Marshall's Robert Goff drives the the basket against Houston.
HUNTINGTON - It is said everything in Texas is big.Today, Marshall is big in Texas. The Thundering Herd played large against Texas teams all season and completed the four-game sweep by downing Houston 66-58 on Wednesday. (MU also defeated Lone Star State opponents UTEP, Rice and SMU.)And no one on Wednesday was bigger for Marshall in Win No. 17 than Nigel Spikes. Figuratively. Almost literally. (MU's 7-foot-2 sophomore Yous Mbao did make an appearance.)Spikes, the 6-10 junior center, rose up in the second half, electrified the Cam Henderson Center crowd and helped send it away happy.
If you simply look at Spikes' stat line, you might scratch your head. Huh? Sure, he had 10 rebounds, but that's bundled with only three points.How he rose up, though, is by rising up. And blocking shots. At the right time.Here's the deal. Marshall's game against Houston was an absolute must-win for the Herd, which entered the season with very high expectations. It entered the game No. 57 in the latest Ratings Percentage Index with the nation's No. 19th-toughest schedule. (Remember, MU played teams like Syracuse, Southern Miss, Memphis and West Virginia.) If it has any chance at making a run at an at-large NCAA berth or winning the Conference USA tournament, it needed a hotfoot from this game. Left for the Herd: Memphis on Saturday, East Carolina on the road and Southern Miss at home before the C-USA tournament.
Spikes might have given his team that hotfoot. MU's Shaquille Johnson goosed the home crowd of 6,023 (to call that an average Herd crowd is an understatement; the season average heading in was 6,024) with a bucket. But Spikes helped raise the roof with a swat of TaShawn Thomas on the other end. Moments later, Spikes blocked another shot. And Houston (certainly not your father's Phi Slamma Jamma team, by the way) was visibly rattled.After outscoring MU 18-12 in the paint in the first half, the Cougars, now 12-14, became meek. They started jacking 3-point attempts.Meanwhile, Marshall rolled. The offense went on a 24-5 run, clicking as all expected when the season began. The standard on the video board side got a workout, swaying from dunks. And Spikes lit the fuse."On the first one, I came from the weak side," Spikes said. "Dennis [Tinnon] plays great defense and I don't have to help too much, but I saw the offensive player go up and just contested it."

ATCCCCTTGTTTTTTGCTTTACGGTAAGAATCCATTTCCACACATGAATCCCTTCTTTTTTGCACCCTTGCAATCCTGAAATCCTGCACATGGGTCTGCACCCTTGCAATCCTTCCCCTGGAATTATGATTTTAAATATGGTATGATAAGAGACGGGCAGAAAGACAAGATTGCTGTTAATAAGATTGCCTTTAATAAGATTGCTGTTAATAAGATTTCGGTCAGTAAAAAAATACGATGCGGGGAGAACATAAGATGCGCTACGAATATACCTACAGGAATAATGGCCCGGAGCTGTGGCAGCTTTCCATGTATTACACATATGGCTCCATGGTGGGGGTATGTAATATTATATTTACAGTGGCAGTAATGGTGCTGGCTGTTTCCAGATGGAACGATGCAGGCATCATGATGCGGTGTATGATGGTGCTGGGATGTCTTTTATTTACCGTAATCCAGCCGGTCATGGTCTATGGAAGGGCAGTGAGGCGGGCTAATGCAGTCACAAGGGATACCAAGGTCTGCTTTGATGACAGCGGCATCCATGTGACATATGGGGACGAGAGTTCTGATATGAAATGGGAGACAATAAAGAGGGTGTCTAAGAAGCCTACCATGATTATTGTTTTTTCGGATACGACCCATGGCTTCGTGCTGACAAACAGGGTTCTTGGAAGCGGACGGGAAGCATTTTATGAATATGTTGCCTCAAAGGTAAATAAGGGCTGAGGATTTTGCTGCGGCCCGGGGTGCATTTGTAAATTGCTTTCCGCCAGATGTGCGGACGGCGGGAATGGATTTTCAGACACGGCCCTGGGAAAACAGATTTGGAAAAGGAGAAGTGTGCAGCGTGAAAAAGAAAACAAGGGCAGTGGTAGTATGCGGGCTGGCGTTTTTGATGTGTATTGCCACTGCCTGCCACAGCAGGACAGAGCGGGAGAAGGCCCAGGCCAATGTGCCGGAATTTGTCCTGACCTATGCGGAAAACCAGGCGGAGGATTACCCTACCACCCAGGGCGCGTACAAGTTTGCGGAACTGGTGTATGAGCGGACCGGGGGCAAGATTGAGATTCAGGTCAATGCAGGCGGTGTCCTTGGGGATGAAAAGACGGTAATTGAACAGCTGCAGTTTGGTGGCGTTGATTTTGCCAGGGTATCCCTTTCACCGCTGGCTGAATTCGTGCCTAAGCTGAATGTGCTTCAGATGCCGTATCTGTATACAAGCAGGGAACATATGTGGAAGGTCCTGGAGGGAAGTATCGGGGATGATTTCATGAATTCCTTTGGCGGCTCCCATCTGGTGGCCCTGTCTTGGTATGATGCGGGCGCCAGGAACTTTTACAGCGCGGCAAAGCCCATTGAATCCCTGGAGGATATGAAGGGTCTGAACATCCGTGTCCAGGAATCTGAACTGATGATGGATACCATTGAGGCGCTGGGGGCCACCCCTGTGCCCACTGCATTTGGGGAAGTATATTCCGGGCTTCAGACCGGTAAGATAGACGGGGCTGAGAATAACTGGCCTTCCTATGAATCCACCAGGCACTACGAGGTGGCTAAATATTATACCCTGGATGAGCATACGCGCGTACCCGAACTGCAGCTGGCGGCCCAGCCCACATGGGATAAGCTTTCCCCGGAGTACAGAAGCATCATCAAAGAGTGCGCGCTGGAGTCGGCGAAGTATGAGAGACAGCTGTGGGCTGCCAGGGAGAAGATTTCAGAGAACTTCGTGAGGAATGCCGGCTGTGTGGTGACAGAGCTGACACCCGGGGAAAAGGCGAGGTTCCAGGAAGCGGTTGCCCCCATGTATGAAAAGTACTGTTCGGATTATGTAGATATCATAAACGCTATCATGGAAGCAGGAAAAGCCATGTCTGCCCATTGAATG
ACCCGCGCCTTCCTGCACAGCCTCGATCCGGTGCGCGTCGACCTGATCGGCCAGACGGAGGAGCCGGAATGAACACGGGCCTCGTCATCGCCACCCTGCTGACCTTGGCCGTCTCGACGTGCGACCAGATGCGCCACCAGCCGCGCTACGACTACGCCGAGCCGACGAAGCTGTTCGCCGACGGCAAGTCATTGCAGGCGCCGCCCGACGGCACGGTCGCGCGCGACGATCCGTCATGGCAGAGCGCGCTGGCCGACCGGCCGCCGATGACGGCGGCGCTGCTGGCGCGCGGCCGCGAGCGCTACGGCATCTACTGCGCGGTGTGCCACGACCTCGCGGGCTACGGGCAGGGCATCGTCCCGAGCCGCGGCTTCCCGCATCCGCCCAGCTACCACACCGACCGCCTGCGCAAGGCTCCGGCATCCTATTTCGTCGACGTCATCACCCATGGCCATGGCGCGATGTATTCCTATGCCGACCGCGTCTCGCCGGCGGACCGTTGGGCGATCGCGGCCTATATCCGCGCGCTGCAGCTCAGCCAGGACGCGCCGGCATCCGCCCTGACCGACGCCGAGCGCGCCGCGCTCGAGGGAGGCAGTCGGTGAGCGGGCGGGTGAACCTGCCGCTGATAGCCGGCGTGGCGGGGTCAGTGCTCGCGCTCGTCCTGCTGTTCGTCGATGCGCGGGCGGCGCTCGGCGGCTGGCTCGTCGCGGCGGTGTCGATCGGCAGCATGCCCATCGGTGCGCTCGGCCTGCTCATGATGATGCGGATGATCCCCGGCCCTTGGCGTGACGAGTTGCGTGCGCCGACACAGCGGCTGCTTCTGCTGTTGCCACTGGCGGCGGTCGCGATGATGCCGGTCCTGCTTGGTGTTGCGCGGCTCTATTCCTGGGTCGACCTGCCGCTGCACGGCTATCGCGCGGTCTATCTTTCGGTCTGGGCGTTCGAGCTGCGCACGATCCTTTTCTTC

He contested it into the stands. Understand that Damier Pitts, DeAndre Kane and Dago Pena carried the load in regard to scoring. But the snapshot of this game captures Spikes' blocks. He had three, one with 20 seconds remaining for good measure. In addition, he kept fighting and fighting for a second-half offensive rebound, leading the way in hustle, before getting fouled."I thought we really put emphasis on guarding the post," said MU coach Tom Herrion. "That set the tone and got the crowd in the game.""I noticed," Spikes said. "The first block hyped everybody up. The second one got us rolling. We needed that."It was a turnaround for MU. It was a turnaround for Spikes. The Herd was awful in the first half. The team shot 18.2 percent (2-of-11) from the free-throw line. It had nine turnovers. Spikes started - and played all of three minutes before collecting two fouls.
"I felt like I let my team down in the first half," Spikes said.He made up for it.Pena sat down for postgame interviews and looked at the stat sheet."How many blocks did [Spikes] have, three?" Pena asked incredulously. "That's wrong. He had five."It might have felt like five. Because those three were Texas-sized. Marshall needed to win its third straight heading into the Memphis home game this Saturday."We all cry for attention and respect," Herrion said of that game. "Here it is. On national TV. This is our chance."
Spikes and his teammates helped set that up. By playing big. And making Texas toast.Reach Mitch Vingle at 304-348-4827, firstname.lastname@example.org
or follow him at twitter.com/MitchVingle.